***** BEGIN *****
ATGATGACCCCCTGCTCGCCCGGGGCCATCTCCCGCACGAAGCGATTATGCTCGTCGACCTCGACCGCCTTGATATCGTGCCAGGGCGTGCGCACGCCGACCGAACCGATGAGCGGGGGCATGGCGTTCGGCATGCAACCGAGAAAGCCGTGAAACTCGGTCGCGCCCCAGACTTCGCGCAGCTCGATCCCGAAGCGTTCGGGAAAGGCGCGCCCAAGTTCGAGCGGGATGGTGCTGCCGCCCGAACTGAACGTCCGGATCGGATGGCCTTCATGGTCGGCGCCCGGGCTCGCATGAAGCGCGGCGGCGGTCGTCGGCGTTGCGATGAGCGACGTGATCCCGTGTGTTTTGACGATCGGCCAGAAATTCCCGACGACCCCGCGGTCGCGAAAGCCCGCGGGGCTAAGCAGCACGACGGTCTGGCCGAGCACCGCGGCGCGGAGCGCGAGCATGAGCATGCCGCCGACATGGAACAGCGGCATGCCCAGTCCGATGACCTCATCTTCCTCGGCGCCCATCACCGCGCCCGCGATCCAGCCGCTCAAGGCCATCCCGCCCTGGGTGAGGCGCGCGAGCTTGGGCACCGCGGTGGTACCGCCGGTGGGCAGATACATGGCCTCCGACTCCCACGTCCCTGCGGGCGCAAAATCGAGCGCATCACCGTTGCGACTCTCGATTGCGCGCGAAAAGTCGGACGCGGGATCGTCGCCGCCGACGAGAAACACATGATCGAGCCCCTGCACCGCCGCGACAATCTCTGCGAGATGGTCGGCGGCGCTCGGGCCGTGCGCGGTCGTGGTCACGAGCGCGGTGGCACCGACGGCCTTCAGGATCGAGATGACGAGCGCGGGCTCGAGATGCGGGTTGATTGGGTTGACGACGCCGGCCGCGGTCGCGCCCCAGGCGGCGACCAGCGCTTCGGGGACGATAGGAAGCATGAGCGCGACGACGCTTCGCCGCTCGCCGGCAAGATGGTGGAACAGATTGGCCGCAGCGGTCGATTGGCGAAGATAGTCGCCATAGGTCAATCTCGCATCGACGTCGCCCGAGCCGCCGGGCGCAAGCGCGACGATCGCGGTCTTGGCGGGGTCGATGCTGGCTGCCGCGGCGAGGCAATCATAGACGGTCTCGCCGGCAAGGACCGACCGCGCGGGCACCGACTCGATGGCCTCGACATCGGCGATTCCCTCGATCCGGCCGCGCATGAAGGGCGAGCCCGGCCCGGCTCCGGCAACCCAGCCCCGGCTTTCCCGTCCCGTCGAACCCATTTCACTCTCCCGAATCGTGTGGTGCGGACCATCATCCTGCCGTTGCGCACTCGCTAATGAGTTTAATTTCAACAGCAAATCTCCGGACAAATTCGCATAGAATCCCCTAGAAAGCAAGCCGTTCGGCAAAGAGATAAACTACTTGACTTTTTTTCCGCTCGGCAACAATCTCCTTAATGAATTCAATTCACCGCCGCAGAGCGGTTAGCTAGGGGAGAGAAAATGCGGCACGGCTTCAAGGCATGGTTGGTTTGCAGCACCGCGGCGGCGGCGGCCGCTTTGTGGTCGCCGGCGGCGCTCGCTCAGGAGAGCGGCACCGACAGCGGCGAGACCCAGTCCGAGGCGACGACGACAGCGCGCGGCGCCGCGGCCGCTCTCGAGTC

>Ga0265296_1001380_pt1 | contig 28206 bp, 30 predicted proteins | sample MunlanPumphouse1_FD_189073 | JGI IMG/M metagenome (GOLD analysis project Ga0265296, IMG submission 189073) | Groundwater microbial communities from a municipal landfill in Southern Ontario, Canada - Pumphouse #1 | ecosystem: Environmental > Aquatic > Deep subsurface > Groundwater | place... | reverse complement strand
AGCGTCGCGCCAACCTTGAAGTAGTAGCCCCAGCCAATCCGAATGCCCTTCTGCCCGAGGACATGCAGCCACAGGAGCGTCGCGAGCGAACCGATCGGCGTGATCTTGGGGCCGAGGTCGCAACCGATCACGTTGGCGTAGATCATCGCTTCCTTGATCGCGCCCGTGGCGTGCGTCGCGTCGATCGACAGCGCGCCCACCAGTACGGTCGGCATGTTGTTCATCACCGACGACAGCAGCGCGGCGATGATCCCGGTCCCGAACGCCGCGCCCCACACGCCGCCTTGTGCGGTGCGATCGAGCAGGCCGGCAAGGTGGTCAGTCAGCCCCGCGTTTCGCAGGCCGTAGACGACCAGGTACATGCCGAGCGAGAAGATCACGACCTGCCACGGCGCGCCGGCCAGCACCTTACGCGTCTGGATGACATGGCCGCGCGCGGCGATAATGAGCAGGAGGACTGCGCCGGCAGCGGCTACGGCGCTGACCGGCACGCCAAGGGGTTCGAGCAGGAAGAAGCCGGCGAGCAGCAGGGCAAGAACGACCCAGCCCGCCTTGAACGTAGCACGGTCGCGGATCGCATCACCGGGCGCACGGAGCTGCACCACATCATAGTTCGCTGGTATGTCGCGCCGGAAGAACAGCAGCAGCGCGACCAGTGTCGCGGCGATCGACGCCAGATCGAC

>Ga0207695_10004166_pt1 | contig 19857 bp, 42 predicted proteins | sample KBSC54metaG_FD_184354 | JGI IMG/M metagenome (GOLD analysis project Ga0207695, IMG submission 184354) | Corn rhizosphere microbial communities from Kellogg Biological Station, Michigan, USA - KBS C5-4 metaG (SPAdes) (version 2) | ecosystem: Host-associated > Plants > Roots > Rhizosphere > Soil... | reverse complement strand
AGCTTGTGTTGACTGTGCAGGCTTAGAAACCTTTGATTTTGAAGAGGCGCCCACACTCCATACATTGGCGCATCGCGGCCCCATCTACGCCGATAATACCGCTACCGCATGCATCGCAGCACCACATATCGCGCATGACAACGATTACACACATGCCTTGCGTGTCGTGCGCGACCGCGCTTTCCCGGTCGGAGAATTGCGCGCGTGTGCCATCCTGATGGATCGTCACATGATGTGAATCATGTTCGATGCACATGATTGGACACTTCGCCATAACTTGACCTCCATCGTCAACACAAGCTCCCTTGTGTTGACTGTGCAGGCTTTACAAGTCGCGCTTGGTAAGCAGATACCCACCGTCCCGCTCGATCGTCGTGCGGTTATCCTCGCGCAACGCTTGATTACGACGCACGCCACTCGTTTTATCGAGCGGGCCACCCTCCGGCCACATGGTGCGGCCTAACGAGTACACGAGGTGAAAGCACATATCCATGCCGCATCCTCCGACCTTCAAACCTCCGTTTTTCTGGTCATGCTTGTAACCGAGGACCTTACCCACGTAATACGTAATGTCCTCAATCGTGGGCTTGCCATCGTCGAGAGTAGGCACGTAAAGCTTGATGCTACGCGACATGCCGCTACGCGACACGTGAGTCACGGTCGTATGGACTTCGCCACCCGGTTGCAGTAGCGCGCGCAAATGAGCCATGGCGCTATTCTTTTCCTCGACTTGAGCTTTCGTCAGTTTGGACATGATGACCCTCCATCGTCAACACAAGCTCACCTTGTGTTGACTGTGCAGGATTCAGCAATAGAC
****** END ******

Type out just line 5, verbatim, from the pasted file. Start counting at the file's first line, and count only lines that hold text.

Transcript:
AGCTTGTGTTGACTGTGCAGGCTTAGAAACCTTTGATTTTGAAGAGGCGCCCACACTCCATACATTGGCGCATCGCGGCCCCATCTACGCCGATAATACCGCTACCGCATGCATCGCAGCACCACATATCGCGCATGACAACGATTACACACATGCCTTGCGTGTCGTGCGCGACCGCGCTTTCCCGGTCGGAGAATTGCGCGCGTGTGCCATCCTGATGGATCGTCACATGATGTGAATCATGTTCGATGCACATGATTGGACACTTCGCCATAACTTGACCTCCATCGTCAACACAAGCTCCCTTGTGTTGACTGTGCAGGCTTTACAAGTCGCGCTTGGTAAGCAGATACCCACCGTCCCGCTCGATCGTCGTGCGGTTATCCTCGCGCAACGCTTGATTACGACGCACGCCACTCGTTTTATCGAGCGGGCCACCCTCCGGCCACATGGTGCGGCCTAACGAGTACACGAGGTGAAAGCACATATCCATGCCGCATCCTCCGACCTTCAAACCTCCGTTTTTCTGGTCATGCTTGTAACCGAGGACCTTACCCACGTAATACGTAATGTCCTCAATCGTGGGCTTGCCATCGTCGAGAGTAGGCACGTAAAGCTTGATGCTACGCGACATGCCGCTACGCGACACGTGAGTCACGGTCGTATGGACTTCGCCACCCGGTTGCAGTAGCGCGCGCAAATGAGCCATGGCGCTATTCTTTTCCTCGACTTGAGCTTTCGTCAGTTTGGACATGATGACCCTCCATCGTCAACACAAGCTCACCTTGTGTTGACTGTGCAGGATTCAGCAATAGAC